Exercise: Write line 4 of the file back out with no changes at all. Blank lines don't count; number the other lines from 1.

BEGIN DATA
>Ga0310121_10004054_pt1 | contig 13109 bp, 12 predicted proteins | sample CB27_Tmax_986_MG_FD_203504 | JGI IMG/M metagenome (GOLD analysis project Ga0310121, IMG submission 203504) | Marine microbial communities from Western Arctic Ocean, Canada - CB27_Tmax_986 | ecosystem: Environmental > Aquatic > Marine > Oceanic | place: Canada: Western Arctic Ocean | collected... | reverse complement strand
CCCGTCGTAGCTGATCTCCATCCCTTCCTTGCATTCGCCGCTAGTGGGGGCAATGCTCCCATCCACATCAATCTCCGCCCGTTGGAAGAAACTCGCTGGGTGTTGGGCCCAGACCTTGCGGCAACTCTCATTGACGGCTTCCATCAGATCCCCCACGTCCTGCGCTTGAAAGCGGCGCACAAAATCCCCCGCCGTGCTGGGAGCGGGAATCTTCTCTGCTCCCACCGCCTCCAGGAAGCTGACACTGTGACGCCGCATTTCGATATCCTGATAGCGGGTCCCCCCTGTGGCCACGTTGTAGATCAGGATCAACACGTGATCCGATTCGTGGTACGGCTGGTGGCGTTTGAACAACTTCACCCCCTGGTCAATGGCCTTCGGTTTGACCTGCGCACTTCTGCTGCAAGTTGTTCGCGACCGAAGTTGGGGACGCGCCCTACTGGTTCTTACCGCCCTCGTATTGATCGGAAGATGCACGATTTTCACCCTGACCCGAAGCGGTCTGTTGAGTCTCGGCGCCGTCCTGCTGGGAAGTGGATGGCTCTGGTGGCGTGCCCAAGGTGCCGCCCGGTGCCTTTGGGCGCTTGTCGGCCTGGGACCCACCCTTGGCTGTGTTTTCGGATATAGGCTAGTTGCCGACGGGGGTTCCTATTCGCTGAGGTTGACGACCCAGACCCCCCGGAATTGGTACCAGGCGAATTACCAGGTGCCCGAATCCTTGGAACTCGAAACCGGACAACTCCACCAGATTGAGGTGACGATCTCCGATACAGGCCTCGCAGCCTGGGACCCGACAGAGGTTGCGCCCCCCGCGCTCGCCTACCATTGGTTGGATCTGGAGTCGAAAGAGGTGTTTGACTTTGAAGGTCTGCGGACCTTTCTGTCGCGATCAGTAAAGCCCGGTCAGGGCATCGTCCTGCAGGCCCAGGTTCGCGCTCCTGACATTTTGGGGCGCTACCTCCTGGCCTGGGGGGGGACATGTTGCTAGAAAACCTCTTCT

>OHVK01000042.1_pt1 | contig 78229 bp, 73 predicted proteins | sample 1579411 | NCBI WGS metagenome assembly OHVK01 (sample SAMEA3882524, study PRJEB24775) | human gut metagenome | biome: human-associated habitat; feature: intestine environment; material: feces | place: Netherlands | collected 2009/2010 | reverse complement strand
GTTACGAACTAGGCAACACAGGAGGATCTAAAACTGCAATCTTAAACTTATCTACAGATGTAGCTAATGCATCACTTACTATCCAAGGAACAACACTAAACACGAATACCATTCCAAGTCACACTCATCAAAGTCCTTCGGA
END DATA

GTTACGAACTAGGCAACACAGGAGGATCTAAAACTGCAATCTTAAACTTATCTACAGATGTAGCTAATGCATCACTTACTATCCAAGGAACAACACTAAACACGAATACCATTCCAAGTCACACTCATCAAAGTCCTTCGGA